Items that may need treatment

All items exposed to overseas freshwater rivers, lakes and streams must be thoroughly cleaned to remove any algal clumps, and be completely dried for inspection in Australia.

Goods and equipment not complying with these requirements or those goods that cannot be inspected to verify that they are clean and completely dry will be required to undergo mandatory treatment.

Options for Didymo treatment are limited and an external commercial treatment provider may be required. Commercial treatment is at your expense and may take several weeks.

Where treatment is not possible, goods may be destroyed or exported at your expense.

Measures

If you bring any items exposed to overseas freshwater rivers, lakes and streams into Australia ensure they are thoroughly cleaned and dry, and free of reservoirs of water.

Declare and present all freshwater equipment to a biosecurity officer for inspection when you arrive in Australia.

Top Tip: Hire equipment when overseas to avoid treatment costs and delays.

Soil and manure (risk of foot and mouth disease)

What is the risk?

Foot and mouth disease is a highly contagious viral disease of animals and is one of the most serious livestock diseases. It affects cloven-footed animals, such as cows and sheep.

Why is it is a problem for Australia?

An outbreak of Foot and mouth disease could devastate Australia’s livestock industries, affect the economy and threaten jobs.

Should an outbreak occur in Australia, it has been estimated to cost the Australian economy $50 billion over 10 years.

An incursion of this disease would lead to a loss in production of meat and milk, cessation of trade and require the slaughter of many animals in order to control the disease.

Items that present a risk

Items that present a risk include:

  • Shoes and boots, clothing
  • camping equipment, backpacks
  • mountain bikes and other sporting equipment that have been used in rural areas, markets and zoos or near susceptible animals, and have soil or manure attached.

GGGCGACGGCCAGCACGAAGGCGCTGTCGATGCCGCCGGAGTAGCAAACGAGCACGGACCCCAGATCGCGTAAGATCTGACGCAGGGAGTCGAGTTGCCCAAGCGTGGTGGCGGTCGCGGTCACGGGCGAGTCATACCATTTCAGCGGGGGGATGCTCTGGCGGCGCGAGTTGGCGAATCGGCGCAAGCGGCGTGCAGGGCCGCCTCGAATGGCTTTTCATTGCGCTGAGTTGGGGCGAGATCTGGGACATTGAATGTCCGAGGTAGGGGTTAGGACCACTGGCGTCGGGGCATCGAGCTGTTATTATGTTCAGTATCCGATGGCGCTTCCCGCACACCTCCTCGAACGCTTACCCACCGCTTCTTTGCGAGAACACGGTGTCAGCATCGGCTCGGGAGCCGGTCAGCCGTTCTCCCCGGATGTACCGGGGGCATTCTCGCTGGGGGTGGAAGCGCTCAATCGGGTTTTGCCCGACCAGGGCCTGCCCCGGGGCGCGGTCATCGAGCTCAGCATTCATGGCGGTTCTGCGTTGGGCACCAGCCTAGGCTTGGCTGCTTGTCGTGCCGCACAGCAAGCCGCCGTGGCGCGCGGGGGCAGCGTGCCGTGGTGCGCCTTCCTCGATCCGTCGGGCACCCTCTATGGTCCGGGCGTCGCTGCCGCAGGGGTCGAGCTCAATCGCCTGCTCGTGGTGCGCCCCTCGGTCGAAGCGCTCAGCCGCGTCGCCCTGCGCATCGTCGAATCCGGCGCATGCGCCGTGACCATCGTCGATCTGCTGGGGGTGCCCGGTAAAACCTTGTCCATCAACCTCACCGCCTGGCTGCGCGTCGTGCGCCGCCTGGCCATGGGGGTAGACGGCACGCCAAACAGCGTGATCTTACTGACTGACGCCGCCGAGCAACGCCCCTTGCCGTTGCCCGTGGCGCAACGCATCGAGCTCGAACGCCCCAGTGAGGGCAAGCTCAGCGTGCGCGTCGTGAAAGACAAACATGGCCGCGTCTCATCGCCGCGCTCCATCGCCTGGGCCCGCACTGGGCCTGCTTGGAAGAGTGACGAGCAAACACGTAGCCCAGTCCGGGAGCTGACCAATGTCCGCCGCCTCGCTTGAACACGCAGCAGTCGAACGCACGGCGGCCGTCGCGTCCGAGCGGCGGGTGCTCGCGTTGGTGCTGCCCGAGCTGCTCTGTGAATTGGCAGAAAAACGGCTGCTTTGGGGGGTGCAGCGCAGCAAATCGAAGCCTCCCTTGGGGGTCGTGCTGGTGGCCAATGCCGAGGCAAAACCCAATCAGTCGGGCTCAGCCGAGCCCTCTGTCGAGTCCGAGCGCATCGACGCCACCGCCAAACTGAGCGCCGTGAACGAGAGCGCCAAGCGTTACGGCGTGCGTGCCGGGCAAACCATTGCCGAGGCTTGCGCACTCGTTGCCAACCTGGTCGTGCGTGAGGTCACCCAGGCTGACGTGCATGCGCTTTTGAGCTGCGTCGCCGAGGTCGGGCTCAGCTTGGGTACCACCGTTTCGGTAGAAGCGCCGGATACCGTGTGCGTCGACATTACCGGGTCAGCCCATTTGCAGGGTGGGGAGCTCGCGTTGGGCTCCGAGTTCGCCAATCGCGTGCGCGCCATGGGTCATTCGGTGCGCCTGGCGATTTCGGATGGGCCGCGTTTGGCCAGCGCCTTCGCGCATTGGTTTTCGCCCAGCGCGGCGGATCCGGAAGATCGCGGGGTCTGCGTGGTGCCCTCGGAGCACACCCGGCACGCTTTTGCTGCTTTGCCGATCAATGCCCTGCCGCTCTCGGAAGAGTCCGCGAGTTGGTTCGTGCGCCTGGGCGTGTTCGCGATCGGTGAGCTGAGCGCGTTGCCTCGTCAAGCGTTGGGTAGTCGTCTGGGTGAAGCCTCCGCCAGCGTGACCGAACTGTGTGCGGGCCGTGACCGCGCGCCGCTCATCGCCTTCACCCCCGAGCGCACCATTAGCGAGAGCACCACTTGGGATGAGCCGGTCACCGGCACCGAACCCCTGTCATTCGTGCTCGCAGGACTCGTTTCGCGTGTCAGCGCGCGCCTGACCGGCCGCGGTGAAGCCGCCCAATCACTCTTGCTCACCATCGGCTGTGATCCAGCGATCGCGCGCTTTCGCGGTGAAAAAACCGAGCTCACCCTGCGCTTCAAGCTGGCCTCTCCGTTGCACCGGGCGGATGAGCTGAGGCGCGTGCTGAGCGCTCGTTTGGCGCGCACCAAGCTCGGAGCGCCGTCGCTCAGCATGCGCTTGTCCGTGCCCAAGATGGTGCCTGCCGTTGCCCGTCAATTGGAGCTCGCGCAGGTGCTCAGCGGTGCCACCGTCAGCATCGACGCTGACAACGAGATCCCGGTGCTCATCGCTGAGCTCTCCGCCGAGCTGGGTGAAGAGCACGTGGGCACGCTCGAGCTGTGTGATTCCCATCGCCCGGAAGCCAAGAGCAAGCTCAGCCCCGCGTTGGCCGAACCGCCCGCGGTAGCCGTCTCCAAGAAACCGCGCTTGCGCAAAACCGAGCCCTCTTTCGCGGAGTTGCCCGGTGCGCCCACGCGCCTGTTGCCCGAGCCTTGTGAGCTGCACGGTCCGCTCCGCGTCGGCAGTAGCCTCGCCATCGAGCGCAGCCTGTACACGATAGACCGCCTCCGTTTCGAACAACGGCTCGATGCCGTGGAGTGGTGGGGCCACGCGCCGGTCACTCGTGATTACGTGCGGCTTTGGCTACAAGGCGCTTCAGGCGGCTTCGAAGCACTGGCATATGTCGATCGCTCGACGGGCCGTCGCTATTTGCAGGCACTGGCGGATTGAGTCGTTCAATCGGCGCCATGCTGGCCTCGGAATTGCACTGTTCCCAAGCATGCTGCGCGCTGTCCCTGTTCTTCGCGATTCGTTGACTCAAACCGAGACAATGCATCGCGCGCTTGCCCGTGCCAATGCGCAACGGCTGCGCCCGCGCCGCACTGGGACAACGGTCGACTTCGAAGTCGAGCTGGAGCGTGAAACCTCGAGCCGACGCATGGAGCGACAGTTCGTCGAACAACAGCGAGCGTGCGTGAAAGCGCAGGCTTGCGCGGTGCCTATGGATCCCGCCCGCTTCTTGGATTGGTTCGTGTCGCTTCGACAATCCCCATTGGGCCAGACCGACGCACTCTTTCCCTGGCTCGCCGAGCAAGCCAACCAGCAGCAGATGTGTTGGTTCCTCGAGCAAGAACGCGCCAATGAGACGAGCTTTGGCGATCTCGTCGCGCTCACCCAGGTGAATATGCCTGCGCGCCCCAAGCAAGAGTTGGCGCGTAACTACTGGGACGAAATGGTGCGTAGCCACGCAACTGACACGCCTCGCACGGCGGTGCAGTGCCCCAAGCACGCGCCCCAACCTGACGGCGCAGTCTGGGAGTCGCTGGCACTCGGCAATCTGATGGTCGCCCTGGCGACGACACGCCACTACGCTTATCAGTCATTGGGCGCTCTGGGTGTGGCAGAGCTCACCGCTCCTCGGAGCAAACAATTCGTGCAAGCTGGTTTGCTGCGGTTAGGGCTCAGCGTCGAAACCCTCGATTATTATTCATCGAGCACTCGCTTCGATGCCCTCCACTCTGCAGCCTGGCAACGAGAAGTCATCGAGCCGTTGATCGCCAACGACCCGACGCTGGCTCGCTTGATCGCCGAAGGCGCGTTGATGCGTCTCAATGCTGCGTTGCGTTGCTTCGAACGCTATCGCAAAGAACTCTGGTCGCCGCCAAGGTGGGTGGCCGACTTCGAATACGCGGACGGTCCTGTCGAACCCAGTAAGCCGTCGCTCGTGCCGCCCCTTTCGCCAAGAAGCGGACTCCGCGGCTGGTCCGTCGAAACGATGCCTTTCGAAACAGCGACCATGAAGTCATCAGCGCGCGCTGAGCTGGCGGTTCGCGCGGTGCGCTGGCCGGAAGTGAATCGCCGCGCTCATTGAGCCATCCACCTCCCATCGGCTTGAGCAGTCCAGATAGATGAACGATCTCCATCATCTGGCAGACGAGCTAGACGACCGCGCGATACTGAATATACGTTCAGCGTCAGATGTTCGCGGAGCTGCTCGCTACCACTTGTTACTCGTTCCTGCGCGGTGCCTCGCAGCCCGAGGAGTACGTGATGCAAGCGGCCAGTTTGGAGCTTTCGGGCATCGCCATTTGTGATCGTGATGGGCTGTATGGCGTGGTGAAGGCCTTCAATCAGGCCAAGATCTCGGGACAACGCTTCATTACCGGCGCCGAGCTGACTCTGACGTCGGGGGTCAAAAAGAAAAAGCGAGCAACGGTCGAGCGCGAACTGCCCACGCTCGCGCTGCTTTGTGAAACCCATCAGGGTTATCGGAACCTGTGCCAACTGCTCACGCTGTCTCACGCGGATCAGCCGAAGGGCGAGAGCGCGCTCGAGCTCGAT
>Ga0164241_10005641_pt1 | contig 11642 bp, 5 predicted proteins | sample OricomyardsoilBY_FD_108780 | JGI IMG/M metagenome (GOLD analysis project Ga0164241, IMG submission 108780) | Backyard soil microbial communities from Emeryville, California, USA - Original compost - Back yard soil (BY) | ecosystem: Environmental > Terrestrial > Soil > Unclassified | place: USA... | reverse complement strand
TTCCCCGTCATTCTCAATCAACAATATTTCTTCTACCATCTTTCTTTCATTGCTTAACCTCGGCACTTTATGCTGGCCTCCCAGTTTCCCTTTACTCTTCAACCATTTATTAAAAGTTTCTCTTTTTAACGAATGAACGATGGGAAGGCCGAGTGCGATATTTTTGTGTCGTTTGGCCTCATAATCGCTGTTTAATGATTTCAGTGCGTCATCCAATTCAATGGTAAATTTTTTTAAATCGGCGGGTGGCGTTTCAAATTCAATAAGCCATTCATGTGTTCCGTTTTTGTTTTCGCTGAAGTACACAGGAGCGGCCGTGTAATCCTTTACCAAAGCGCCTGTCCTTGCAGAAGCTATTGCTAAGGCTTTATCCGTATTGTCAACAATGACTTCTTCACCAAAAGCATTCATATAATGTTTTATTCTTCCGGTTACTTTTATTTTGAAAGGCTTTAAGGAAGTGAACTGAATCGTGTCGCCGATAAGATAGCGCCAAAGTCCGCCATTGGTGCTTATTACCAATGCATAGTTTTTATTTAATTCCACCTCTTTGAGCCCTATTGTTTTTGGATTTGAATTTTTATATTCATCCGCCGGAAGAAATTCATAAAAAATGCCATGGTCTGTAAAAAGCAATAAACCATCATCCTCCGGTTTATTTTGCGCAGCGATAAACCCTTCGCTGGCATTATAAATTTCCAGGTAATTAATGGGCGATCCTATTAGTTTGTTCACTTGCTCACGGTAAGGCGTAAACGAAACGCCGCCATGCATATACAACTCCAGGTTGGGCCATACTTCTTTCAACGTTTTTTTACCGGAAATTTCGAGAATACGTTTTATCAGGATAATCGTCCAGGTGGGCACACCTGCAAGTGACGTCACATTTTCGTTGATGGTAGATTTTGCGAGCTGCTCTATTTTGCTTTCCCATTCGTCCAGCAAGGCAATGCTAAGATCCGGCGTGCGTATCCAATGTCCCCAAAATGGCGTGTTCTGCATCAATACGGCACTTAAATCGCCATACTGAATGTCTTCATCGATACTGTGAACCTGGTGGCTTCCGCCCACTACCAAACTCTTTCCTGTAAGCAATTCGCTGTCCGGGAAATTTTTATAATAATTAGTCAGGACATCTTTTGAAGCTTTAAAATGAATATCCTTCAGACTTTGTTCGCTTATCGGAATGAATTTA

Goods that may need treatment

You should clean your equipment thoroughly before you travel to Australia. If you bring goods into Australia that have soil or manure attached, they may require treatment. In many cases, goods you declare will be of low risk and the biosecurity officer will return them to you after inspection. However, any goods that may present an unacceptable level of biosecurity risk will be managed, at your expense, in accordance with the Biosecurity Act 2015.

Measures

  • If you bring these types of goods listed above into Australia, ensure they are thoroughly cleaned and are free from soil and manure.
  • You must declare on your Incoming Passenger Card if you have visited a rural area or been in contact with, or near, farm animals in the past 30 days.
  • Declare it and present anything that presents a possible foot and mouth disease risk to a biosecurity officer for inspection on arrival in Australia.

Wooden articles (risk of timber borers, inspect pests, bark and pathogens)

What is the risk?

The biosecurity risks associated with the importation of timber and wooden goods include:

  • infestation with insects or snails
  • contamination with soil, bark, plant material, animal residues and/or seeds
  • disease pathogens.

Some of the more damaging pests that threaten our biosecurity include Asian longhorn beetle, burnt pine longicorn beetle, Japanese pine sawyer beetle, Asian gypsy moth, termites, auger beetle, powder post beetles and wood wasps.

Bark presents a risk in that it may carry disease spores and/or mask the presence of insects.

Why is it is a problem for Australia?

If these pests and diseases establish in Australia they could have a devastating impact on our agriculture and forestry industries, natural environment, food security and economy.

Goods that present a risk

When returning to Australia from overseas, you MUST declare all wooden articles including antiques, toys, instruments, statues, carvings, picture frames and wooden artefacts on your incoming passenger card.

All timber and wooden related articles must be inspected by a biosecurity officer before being permitted into Australia.

Goods that may need treatment

If biosecurity concerns are found during the inspection, a biosecurity officer may direct you to treat the goods (at your own cost) following which they will be returned to you. Goods that cannot be treated will be forfeited to the Commonwealth and destroyed.

Measures

  • Ensure all wooden articles that you are importing are clean, free of bark, timber insects, soil or other contaminants.
  • Look closely for holes and sawdust as this may mean that your wooden article contains insect pests.
  • Declare it and present all wooden articles to a biosecurity officer for inspection when you arrive in Australia.